Should centre Manu Tuilagi swap Leicester for Paris, England may opt for a change in style in the No 12 shirt. Ali Stokes looks at the different options
Who’s in line to be England’s No 12 if Manu Tuilagi joins Racing?
Just three games into his long-awaited return to the England team, powerhouse centre Manu Tuilagi is weighing up a move to French giants Racing 92 after a decade with Leicester Tigers.
Between the summer of 2013 and 2018, the 27-year-old suffered an almost unprecedented number of back-to-back, persistent injuries and he acquired a meagre five caps.
No centre in world rugby can stand toe-to-toe with Tuilagi when it comes to causing havoc for the best laid defensive plans and drawing in defenders to open up gaping holes for team-mates to scythe through.
The term ‘world class’ is banded around too willingly in the professional game, but this is a man who well and truly fits the bill.
Eddie Jones has been waiting three years to promote the wrecking ball of a centre to England’s starting midfield, where he has contributed to the two Six Nations victories over the Irish and the French.
Many, myself included, held huge reservations regarding Tuilagi’s move to the No 12 jersey from his usual position at outside-centre. However, he has taken to the role like a duck to water, with no sign of his tendencies to shoot out of the defensive line.
As a stoic defensive presence on Owen Farrell’s shoulder and a go-to source of front-foot ball, England’s back-line has been transformed with Tuilagi’s 6ft 1in, 114kg presence.
Herein lies the problem. Should the widely-reported Paris move come to fruition – he’s described it as the toughest decision of his career – Tuilagi would become unavailable for England following the end of the World Cup later this year, so who comes into the white No 12 jersey?
An obvious first answer is that Worcester Warriors and British & Irish Lions centre Ben Te’o will resume his role. But the rugby league convert will be 33 this time next year and has himself suffered from consecutive injuries in recent times. Furthermore, Te’o’s abrasive style of play does not pertain to longevity.
With no England-qualified player coming close to the type of destructive play as Tuilagi or Te’o, the national side will need to search for a different dimension at inside-centre. Jones and his eventual successor will have two options: return to the second playmaker at 12 or opt for a classic, well-rounded individual.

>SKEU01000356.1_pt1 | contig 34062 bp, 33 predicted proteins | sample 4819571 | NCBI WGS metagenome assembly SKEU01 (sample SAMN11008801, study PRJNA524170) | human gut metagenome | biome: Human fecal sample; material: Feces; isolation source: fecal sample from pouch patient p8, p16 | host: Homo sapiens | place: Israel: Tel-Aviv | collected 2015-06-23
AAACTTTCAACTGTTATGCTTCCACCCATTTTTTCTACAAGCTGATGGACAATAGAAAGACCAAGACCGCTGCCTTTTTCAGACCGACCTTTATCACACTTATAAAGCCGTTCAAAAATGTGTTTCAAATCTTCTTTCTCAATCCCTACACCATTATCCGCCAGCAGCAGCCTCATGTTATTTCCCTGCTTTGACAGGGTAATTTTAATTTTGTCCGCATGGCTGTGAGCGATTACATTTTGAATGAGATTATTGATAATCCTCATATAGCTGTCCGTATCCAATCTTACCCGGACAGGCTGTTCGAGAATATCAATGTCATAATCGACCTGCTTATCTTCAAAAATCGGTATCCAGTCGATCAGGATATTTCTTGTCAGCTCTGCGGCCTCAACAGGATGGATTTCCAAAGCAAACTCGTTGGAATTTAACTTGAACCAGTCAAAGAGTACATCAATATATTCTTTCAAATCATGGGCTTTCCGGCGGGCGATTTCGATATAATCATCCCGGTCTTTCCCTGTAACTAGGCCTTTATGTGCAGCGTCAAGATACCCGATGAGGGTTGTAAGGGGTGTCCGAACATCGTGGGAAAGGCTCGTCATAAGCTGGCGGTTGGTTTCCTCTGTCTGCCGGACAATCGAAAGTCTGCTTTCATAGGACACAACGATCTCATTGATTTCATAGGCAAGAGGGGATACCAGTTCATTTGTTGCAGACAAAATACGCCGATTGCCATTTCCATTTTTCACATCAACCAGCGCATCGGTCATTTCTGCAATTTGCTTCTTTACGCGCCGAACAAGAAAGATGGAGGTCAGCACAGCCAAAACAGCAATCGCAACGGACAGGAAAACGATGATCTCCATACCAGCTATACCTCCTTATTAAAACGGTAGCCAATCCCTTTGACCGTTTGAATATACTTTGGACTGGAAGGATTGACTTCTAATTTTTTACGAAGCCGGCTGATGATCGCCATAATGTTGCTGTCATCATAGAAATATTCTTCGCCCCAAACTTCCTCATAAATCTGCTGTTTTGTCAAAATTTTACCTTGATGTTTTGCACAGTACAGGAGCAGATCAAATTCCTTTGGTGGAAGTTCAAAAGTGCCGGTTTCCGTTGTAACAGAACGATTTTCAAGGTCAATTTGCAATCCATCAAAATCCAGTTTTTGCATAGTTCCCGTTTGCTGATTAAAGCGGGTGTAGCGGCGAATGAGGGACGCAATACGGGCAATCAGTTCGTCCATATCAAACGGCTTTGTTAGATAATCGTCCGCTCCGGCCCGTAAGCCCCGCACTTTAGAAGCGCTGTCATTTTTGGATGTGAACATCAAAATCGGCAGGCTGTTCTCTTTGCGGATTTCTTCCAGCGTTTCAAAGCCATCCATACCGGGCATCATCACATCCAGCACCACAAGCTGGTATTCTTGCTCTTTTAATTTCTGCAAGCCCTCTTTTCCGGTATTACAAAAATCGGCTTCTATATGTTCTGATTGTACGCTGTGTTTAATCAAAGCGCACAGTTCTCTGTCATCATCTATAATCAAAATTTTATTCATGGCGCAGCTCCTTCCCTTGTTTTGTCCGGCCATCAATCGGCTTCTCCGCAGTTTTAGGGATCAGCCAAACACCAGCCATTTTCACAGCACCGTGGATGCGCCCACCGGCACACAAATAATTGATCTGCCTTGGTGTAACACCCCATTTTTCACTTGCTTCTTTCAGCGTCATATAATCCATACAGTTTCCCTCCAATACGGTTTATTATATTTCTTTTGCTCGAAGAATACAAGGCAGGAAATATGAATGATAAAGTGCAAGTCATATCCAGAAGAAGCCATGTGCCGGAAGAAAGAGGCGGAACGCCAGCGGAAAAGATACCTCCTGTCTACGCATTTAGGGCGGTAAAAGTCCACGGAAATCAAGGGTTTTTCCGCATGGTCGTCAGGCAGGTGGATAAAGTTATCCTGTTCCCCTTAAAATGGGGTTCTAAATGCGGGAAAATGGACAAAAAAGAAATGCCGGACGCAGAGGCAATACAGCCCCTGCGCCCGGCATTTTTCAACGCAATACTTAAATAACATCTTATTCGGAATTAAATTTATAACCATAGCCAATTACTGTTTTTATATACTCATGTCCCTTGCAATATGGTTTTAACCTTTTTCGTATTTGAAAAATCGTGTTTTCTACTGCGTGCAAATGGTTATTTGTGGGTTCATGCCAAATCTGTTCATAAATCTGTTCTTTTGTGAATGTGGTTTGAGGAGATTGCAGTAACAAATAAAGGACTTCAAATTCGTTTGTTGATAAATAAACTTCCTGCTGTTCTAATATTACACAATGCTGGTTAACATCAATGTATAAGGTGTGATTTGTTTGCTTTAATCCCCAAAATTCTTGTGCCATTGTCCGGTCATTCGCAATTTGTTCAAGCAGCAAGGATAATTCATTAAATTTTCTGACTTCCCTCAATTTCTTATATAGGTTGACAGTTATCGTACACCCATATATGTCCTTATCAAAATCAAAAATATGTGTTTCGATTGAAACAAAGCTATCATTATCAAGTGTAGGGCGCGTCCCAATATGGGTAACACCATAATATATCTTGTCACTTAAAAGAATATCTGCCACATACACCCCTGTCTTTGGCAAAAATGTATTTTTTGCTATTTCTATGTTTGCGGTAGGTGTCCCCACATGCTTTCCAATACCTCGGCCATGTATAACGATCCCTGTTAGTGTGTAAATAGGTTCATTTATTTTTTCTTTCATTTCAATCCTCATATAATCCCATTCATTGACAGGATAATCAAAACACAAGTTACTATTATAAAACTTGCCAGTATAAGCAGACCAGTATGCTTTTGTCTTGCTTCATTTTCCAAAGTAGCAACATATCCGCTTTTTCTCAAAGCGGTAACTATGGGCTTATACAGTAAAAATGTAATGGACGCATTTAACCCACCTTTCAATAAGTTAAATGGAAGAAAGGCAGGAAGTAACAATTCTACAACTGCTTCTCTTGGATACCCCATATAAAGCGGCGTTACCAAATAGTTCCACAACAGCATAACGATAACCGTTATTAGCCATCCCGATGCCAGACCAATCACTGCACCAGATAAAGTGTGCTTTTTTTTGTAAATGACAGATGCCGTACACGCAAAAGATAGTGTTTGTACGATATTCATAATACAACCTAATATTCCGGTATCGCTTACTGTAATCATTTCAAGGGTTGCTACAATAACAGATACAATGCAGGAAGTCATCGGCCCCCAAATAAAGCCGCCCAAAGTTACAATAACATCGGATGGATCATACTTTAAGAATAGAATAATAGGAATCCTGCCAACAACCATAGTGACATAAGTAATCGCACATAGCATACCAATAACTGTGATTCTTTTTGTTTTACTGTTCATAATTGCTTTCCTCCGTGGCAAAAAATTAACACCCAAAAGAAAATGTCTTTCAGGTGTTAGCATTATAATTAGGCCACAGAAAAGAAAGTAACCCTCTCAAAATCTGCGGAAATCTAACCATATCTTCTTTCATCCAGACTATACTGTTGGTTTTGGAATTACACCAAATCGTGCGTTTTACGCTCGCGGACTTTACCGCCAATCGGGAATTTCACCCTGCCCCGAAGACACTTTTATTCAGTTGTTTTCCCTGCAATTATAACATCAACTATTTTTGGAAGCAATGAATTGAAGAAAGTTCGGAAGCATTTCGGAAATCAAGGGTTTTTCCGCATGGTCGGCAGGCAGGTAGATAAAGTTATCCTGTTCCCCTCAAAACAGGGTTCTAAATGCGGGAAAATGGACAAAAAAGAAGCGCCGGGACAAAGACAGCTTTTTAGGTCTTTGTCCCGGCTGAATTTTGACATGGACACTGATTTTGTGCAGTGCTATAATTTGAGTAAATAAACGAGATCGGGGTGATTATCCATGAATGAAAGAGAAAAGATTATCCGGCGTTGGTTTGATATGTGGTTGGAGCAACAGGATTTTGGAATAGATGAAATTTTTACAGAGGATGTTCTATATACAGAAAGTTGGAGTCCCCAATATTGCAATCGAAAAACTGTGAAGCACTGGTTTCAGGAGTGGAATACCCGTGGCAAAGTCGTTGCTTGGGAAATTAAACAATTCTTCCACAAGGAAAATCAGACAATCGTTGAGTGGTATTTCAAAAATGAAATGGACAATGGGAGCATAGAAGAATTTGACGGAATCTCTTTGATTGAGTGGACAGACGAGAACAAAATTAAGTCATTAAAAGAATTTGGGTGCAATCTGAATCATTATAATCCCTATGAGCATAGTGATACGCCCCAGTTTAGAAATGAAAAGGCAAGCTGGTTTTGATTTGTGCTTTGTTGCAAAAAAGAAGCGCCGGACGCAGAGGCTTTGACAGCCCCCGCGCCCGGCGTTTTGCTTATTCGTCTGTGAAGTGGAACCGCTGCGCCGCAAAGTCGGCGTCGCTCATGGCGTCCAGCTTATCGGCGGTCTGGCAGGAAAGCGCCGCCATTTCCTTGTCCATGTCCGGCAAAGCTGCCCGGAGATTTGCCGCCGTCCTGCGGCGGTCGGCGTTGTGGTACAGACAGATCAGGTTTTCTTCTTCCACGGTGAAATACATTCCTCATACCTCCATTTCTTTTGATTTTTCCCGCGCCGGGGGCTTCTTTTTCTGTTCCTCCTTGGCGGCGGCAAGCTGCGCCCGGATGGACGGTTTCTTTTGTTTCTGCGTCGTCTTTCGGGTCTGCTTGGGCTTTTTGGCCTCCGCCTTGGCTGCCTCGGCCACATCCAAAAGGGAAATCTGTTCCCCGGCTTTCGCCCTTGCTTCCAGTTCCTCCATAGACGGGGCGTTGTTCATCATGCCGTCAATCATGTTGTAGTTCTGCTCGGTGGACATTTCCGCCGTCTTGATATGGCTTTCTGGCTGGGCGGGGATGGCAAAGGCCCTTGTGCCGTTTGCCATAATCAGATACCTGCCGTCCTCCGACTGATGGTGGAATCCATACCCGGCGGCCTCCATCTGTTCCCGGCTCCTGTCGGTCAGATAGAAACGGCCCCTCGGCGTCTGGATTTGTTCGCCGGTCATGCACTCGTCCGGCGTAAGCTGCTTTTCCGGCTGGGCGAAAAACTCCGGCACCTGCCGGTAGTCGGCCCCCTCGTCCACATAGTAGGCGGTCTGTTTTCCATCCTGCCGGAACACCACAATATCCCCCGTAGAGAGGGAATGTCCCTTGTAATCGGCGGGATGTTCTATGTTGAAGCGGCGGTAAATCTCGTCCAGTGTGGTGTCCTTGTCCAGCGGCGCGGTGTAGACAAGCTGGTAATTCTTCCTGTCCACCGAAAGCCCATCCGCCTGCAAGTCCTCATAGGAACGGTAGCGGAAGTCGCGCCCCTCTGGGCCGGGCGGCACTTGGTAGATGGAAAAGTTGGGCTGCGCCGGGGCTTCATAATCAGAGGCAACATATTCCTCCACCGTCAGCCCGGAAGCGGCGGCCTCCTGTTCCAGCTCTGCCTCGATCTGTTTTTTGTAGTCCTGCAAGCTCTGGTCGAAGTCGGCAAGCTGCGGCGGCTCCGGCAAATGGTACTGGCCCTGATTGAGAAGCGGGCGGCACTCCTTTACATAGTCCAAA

An easy answer is to revert to type and re-establish the tried and tested George Ford-Farrell axis, with the option of retaining a third playmaker at 13 in the shape of Henry Slade or switching to a pacey option, with Jonathan Joseph, Joe Marchant and perhaps even current full-back Elliot Daly standing as prime candidates.
Should the national set-up decide to stick with the second playmaker option, but want to retain Farrell at fly-half, Sale Sharks’ 19-year-old Cameron Redpath and Northampton Saints’ 20-year-old James Grayson stand as exciting young prospects to rise through the ranks.
A name not to be missed is Ryan Mills, who has been the form English inside-centre in the Premiership for a number of years, flaunting his physicality, ability at the breakdown and general excellence for Worcester.
The 26-year-old stands as the most well-rounded option and the ideal halfway house between a Farrell or Tuilagi/Te’o in midfield. His leadership traits would also be a desirable prospect.
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When it comes to pace and power, the most prominent Premiership performers looking ready to take the step up are Newcastle Falcon Johnny Williams, Gloucesterman Mark Atkinson and Exeter Chief Ollie Devoto.
With heights varying between 6ft 2in and 6ft 6in and weights from 103kg to 107kg, each of the trio offer size enough to serve as a physical presence without lacking the dynamism of a Test-quality inside-centre.
Finally, Worcester and current England U20 man Ollie Lawrence is yet another option that may come to the fore over the next few years.
Short and stocky with wonderful power and pace, Lawrence may well be the closest replacement for Tuilagi when it comes to relative explosivity. However, the 19-year-old has some way to go yet and would require a stellar 12 months to play in the 2020 Six Nations.
Sam Hill (Exeter), Max Wright (Bath), Nick Tompkins (Saracens) and Luke James (Sale Sharks) stand as outside bets.
Should Tuilagi put pen to paper and re-commit to Leicester Tigers, this debate will begin to fade into the background. But the England colossus’s injury record does not make for pleasant reading and a contingency plan to bring forward the next promising youngster would be prudent.
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